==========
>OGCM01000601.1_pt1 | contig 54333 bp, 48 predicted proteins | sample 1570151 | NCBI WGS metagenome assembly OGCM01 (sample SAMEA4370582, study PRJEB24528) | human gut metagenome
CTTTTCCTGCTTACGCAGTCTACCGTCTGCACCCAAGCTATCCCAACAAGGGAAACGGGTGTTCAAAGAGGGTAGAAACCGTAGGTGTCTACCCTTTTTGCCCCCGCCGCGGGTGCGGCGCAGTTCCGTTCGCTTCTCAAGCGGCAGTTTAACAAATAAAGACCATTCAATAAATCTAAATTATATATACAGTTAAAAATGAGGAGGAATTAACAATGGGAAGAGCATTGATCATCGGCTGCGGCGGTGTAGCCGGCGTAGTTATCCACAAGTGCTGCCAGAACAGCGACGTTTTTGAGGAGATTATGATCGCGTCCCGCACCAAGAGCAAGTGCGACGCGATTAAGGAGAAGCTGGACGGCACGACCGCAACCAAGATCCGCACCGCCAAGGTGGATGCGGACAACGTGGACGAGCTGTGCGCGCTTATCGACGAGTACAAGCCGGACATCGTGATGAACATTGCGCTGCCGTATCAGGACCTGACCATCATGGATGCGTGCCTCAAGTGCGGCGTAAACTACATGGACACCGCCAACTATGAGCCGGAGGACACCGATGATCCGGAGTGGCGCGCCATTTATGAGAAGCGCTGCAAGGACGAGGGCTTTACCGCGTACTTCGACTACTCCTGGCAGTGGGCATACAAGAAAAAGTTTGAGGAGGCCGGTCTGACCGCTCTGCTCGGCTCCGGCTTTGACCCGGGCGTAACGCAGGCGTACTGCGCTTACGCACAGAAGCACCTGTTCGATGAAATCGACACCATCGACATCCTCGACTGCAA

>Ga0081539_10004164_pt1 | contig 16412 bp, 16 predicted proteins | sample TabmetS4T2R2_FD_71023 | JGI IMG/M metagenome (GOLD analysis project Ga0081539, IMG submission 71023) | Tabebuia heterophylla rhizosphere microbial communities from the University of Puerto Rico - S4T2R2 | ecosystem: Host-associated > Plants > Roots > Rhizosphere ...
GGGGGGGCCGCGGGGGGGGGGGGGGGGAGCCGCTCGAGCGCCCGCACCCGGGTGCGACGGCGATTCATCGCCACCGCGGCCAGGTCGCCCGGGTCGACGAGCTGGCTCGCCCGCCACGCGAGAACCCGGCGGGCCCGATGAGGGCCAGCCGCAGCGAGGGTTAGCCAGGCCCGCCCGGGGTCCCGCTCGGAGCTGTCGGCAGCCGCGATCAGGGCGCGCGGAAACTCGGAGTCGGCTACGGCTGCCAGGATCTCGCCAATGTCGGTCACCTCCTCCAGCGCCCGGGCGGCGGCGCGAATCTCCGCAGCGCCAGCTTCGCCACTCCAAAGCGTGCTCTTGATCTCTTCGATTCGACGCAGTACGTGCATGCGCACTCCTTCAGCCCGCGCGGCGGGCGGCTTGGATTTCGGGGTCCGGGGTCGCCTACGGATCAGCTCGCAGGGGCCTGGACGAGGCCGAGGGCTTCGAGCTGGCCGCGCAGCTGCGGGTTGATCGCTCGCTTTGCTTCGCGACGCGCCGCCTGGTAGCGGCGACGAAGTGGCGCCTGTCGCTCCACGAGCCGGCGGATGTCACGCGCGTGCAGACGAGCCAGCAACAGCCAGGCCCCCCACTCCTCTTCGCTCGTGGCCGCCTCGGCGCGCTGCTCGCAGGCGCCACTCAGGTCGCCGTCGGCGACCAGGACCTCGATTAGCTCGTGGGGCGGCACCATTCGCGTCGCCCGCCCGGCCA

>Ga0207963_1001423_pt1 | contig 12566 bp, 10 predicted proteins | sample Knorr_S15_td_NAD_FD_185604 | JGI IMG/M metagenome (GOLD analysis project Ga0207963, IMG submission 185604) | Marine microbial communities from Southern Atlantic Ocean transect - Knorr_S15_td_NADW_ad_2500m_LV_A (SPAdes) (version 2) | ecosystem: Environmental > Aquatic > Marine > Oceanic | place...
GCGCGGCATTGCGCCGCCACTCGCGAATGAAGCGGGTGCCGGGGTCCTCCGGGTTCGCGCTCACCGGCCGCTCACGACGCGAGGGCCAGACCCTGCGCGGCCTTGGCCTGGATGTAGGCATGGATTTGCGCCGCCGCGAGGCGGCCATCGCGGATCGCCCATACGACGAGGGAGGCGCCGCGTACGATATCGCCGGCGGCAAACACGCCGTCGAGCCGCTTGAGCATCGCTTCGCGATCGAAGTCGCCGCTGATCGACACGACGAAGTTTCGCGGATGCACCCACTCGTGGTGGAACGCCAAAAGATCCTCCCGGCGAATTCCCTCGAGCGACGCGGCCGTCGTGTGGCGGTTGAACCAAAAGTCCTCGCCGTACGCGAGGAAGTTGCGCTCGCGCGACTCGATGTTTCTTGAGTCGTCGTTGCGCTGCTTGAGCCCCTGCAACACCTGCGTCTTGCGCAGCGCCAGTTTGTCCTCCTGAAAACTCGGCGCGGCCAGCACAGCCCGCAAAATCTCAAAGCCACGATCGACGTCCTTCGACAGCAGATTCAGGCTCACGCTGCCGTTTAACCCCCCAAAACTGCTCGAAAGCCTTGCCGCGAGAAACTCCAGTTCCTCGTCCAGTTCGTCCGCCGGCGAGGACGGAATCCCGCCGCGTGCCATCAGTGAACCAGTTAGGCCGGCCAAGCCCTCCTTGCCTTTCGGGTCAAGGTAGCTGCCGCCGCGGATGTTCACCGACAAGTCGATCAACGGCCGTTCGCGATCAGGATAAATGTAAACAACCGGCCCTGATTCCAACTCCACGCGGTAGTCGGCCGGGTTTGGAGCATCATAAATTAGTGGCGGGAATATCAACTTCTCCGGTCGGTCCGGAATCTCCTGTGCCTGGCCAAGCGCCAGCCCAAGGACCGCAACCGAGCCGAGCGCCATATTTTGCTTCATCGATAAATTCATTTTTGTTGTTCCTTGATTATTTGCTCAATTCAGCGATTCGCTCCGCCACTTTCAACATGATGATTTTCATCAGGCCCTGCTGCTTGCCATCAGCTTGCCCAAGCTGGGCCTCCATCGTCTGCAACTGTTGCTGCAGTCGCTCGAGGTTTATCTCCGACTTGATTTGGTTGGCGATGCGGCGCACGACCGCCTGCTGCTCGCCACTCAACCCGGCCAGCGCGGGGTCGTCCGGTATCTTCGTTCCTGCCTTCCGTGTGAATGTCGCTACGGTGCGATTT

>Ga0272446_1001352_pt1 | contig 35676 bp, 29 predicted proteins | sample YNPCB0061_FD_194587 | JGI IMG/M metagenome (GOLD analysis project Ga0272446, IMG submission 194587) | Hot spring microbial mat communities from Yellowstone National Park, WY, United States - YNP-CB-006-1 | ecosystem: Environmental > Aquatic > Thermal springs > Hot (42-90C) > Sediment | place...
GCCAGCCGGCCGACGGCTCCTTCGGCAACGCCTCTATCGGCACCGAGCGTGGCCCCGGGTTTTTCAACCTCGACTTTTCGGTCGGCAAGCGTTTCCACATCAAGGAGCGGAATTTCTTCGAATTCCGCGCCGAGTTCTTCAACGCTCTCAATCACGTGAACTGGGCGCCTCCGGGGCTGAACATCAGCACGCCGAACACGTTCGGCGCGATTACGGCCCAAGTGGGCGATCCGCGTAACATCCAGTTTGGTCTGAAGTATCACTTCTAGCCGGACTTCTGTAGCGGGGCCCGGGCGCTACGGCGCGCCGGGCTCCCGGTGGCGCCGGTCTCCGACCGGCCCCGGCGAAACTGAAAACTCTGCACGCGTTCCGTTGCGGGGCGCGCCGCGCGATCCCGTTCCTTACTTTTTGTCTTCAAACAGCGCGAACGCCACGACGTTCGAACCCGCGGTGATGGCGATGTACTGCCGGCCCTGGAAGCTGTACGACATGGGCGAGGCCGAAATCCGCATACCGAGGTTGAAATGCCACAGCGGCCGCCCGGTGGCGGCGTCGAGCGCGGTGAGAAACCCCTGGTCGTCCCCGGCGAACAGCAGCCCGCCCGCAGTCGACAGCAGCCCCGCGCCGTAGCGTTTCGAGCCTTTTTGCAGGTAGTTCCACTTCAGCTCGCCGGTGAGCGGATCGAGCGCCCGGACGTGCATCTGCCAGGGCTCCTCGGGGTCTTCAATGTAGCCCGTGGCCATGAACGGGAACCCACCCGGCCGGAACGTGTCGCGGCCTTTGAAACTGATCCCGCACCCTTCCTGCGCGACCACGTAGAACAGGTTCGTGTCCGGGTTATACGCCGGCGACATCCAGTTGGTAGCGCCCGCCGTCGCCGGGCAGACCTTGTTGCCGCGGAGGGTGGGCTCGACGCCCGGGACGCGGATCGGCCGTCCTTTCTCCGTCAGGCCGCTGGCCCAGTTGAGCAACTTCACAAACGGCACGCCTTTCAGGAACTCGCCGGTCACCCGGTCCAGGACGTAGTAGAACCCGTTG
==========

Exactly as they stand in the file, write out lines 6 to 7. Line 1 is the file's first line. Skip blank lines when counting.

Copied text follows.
GCGCGGCATTGCGCCGCCACTCGCGAATGAAGCGGGTGCCGGGGTCCTCCGGGTTCGCGCTCACCGGCCGCTCACGACGCGAGGGCCAGACCCTGCGCGGCCTTGGCCTGGATGTAGGCATGGATTTGCGCCGCCGCGAGGCGGCCATCGCGGATCGCCCATACGACGAGGGAGGCGCCGCGTACGATATCGCCGGCGGCAAACACGCCGTCGAGCCGCTTGAGCATCGCTTCGCGATCGAAGTCGCCGCTGATCGACACGACGAAGTTTCGCGGATGCACCCACTCGTGGTGGAACGCCAAAAGATCCTCCCGGCGAATTCCCTCGAGCGACGCGGCCGTCGTGTGGCGGTTGAACCAAAAGTCCTCGCCGTACGCGAGGAAGTTGCGCTCGCGCGACTCGATGTTTCTTGAGTCGTCGTTGCGCTGCTTGAGCCCCTGCAACACCTGCGTCTTGCGCAGCGCCAGTTTGTCCTCCTGAAAACTCGGCGCGGCCAGCACAGCCCGCAAAATCTCAAAGCCACGATCGACGTCCTTCGACAGCAGATTCAGGCTCACGCTGCCGTTTAACCCCCCAAAACTGCTCGAAAGCCTTGCCGCGAGAAACTCCAGTTCCTCGTCCAGTTCGTCCGCCGGCGAGGACGGAATCCCGCCGCGTGCCATCAGTGAACCAGTTAGGCCGGCCAAGCCCTCCTTGCCTTTCGGGTCAAGGTAGCTGCCGCCGCGGATGTTCACCGACAAGTCGATCAACGGCCGTTCGCGATCAGGATAAATGTAAACAACCGGCCCTGATTCCAACTCCACGCGGTAGTCGGCCGGGTTTGGAGCATCATAAATTAGTGGCGGGAATATCAACTTCTCCGGTCGGTCCGGAATCTCCTGTGCCTGGCCAAGCGCCAGCCCAAGGACCGCAACCGAGCCGAGCGCCATATTTTGCTTCATCGATAAATTCATTTTTGTTGTTCCTTGATTATTTGCTCAATTCAGCGATTCGCTCCGCCACTTTCAACATGATGATTTTCATCAGGCCCTGCTGCTTGCCATCAGCTTGCCCAAGCTGGGCCTCCATCGTCTGCAACTGTTGCTGCAGTCGCTCGAGGTTTATCTCCGACTTGATTTGGTTGGCGATGCGGCGCACGACCGCCTGCTGCTCGCCACTCAACCCGGCCAGCGCGGGGTCGTCCGGTATCTTCGTTCCTGCCTTCCGTGTGAATGTCGCTACGGTGCGATTT

>Ga0272446_1001352_pt1 | contig 35676 bp, 29 predicted proteins | sample YNPCB0061_FD_194587 | JGI IMG/M metagenome (GOLD analysis project Ga0272446, IMG submission 194587) | Hot spring microbial mat communities from Yellowstone National Park, WY, United States - YNP-CB-006-1 | ecosystem: Environmental > Aquatic > Thermal springs > Hot (42-90C) > Sediment | place...